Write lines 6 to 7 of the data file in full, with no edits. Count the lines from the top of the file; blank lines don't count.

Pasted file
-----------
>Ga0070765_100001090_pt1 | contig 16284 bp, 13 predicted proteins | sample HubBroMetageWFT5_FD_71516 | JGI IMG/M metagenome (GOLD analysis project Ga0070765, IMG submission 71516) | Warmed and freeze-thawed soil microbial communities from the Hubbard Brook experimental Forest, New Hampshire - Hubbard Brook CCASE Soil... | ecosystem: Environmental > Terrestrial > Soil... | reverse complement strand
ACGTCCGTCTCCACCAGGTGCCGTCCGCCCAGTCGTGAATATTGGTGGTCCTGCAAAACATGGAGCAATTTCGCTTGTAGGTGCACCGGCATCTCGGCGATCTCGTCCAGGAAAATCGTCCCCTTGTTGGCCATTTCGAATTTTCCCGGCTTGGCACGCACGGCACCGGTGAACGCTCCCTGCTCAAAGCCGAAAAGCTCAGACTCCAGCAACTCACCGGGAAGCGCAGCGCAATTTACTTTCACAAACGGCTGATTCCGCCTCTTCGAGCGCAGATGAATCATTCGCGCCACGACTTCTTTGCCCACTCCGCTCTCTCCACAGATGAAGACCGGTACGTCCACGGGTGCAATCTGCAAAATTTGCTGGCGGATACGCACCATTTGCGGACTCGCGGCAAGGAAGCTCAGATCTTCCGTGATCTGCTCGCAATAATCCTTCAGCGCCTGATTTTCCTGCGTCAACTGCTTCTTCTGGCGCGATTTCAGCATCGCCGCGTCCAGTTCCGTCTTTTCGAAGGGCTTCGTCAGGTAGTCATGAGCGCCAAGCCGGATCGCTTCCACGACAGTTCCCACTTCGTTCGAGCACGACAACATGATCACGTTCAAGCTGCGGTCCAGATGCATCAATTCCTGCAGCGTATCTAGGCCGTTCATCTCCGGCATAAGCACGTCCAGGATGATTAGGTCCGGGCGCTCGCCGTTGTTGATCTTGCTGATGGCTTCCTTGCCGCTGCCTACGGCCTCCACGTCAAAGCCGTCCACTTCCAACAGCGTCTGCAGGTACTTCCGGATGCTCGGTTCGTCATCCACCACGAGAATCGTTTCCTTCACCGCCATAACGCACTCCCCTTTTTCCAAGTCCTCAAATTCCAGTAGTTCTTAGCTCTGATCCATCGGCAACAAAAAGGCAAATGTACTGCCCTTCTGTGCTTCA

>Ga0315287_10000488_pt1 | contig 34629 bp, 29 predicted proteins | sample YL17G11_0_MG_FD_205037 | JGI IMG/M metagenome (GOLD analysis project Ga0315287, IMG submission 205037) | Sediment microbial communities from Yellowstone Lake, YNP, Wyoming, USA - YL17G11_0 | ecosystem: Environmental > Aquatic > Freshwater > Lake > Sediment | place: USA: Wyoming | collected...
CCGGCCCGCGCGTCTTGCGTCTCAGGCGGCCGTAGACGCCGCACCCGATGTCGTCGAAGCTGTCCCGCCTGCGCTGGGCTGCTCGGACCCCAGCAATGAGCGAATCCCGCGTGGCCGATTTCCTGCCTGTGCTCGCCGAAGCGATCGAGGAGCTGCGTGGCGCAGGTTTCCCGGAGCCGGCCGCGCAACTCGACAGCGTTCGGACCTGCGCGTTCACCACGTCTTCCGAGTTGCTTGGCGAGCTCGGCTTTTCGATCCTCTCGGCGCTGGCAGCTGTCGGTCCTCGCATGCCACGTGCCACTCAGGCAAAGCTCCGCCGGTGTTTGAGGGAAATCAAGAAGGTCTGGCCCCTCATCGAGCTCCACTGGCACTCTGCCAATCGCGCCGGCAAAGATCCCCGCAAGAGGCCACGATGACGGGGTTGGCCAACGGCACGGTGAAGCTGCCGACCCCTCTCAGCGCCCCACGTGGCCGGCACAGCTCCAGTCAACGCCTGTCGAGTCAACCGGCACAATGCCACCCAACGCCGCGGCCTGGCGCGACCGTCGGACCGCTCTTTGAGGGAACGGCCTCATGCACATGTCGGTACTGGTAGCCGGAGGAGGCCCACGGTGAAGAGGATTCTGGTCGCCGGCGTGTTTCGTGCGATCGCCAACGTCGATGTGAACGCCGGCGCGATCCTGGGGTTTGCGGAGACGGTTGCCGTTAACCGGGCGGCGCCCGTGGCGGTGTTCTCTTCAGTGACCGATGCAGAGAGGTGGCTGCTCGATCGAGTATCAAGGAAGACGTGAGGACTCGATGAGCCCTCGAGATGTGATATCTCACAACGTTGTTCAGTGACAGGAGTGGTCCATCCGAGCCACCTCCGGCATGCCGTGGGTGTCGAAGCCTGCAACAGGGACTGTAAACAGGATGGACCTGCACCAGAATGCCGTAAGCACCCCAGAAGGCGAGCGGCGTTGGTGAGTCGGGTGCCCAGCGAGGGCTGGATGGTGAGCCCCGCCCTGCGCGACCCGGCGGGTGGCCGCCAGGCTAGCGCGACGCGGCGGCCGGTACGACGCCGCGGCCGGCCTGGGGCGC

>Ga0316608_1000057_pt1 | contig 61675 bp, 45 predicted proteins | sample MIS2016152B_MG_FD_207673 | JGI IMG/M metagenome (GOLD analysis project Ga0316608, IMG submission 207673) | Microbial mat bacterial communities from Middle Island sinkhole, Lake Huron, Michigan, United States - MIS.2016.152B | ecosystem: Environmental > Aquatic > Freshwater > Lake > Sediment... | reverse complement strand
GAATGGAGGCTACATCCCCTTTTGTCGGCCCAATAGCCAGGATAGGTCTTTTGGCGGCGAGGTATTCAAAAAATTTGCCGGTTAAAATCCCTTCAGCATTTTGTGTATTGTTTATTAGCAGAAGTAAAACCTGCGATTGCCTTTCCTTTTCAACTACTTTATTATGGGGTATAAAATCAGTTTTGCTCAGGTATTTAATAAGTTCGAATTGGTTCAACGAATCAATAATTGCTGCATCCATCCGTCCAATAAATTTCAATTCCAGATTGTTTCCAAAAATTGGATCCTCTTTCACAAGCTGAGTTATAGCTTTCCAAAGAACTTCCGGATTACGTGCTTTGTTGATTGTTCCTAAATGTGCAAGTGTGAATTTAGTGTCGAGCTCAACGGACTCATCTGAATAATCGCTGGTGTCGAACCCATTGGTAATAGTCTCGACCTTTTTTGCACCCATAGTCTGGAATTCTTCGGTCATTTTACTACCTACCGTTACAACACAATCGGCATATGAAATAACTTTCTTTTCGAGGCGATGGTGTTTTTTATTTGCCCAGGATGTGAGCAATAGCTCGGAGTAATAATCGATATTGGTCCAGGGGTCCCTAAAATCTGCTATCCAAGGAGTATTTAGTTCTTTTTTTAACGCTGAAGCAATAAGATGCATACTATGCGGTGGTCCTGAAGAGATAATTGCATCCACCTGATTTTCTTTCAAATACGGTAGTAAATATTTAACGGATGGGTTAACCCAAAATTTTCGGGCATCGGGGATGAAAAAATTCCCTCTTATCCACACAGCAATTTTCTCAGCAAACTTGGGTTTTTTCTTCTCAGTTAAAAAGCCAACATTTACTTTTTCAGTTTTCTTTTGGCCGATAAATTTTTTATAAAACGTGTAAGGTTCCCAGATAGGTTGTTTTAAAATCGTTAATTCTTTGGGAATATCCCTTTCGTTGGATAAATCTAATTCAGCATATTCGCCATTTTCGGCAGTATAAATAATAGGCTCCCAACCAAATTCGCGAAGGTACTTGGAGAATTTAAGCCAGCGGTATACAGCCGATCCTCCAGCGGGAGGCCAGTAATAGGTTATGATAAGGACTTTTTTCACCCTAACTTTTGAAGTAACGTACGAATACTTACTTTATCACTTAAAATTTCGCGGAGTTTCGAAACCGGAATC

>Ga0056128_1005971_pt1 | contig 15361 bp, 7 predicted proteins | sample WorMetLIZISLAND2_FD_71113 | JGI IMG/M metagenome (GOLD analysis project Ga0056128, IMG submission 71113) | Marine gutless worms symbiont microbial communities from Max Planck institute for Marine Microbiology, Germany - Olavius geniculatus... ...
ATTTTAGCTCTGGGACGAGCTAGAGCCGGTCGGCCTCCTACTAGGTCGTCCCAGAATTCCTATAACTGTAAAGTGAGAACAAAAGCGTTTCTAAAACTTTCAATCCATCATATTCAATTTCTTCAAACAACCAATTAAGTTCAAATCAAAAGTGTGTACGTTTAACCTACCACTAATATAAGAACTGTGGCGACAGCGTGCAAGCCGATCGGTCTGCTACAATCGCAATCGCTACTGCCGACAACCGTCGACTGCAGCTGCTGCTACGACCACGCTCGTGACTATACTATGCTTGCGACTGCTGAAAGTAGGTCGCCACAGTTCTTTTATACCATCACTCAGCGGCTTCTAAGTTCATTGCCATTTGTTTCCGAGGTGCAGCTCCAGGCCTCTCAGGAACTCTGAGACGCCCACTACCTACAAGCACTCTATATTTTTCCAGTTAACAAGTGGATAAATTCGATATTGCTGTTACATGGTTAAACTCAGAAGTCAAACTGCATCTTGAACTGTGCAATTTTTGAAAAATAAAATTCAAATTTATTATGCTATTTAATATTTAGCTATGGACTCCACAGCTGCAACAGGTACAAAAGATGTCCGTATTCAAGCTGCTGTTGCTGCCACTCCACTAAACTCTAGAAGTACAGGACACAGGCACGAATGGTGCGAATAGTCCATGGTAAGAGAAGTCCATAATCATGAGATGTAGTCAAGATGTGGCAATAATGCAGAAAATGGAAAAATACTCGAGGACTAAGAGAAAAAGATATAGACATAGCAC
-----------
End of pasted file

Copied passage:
GAATGGAGGCTACATCCCCTTTTGTCGGCCCAATAGCCAGGATAGGTCTTTTGGCGGCGAGGTATTCAAAAAATTTGCCGGTTAAAATCCCTTCAGCATTTTGTGTATTGTTTATTAGCAGAAGTAAAACCTGCGATTGCCTTTCCTTTTCAACTACTTTATTATGGGGTATAAAATCAGTTTTGCTCAGGTATTTAATAAGTTCGAATTGGTTCAACGAATCAATAATTGCTGCATCCATCCGTCCAATAAATTTCAATTCCAGATTGTTTCCAAAAATTGGATCCTCTTTCACAAGCTGAGTTATAGCTTTCCAAAGAACTTCCGGATTACGTGCTTTGTTGATTGTTCCTAAATGTGCAAGTGTGAATTTAGTGTCGAGCTCAACGGACTCATCTGAATAATCGCTGGTGTCGAACCCATTGGTAATAGTCTCGACCTTTTTTGCACCCATAGTCTGGAATTCTTCGGTCATTTTACTACCTACCGTTACAACACAATCGGCATATGAAATAACTTTCTTTTCGAGGCGATGGTGTTTTTTATTTGCCCAGGATGTGAGCAATAGCTCGGAGTAATAATCGATATTGGTCCAGGGGTCCCTAAAATCTGCTATCCAAGGAGTATTTAGTTCTTTTTTTAACGCTGAAGCAATAAGATGCATACTATGCGGTGGTCCTGAAGAGATAATTGCATCCACCTGATTTTCTTTCAAATACGGTAGTAAATATTTAACGGATGGGTTAACCCAAAATTTTCGGGCATCGGGGATGAAAAAATTCCCTCTTATCCACACAGCAATTTTCTCAGCAAACTTGGGTTTTTTCTTCTCAGTTAAAAAGCCAACATTTACTTTTTCAGTTTTCTTTTGGCCGATAAATTTTTTATAAAACGTGTAAGGTTCCCAGATAGGTTGTTTTAAAATCGTTAATTCTTTGGGAATATCCCTTTCGTTGGATAAATCTAATTCAGCATATTCGCCATTTTCGGCAGTATAAATAATAGGCTCCCAACCAAATTCGCGAAGGTACTTGGAGAATTTAAGCCAGCGGTATACAGCCGATCCTCCAGCGGGAGGCCAGTAATAGGTTATGATAAGGACTTTTTTCACCCTAACTTTTGAAGTAACGTACGAATACTTACTTTATCACTTAAAATTTCGCGGAGTTTCGAAACCGGAATC

>Ga0056128_1005971_pt1 | contig 15361 bp, 7 predicted proteins | sample WorMetLIZISLAND2_FD_71113 | JGI IMG/M metagenome (GOLD analysis project Ga0056128, IMG submission 71113) | Marine gutless worms symbiont microbial communities from Max Planck institute for Marine Microbiology, Germany - Olavius geniculatus... ...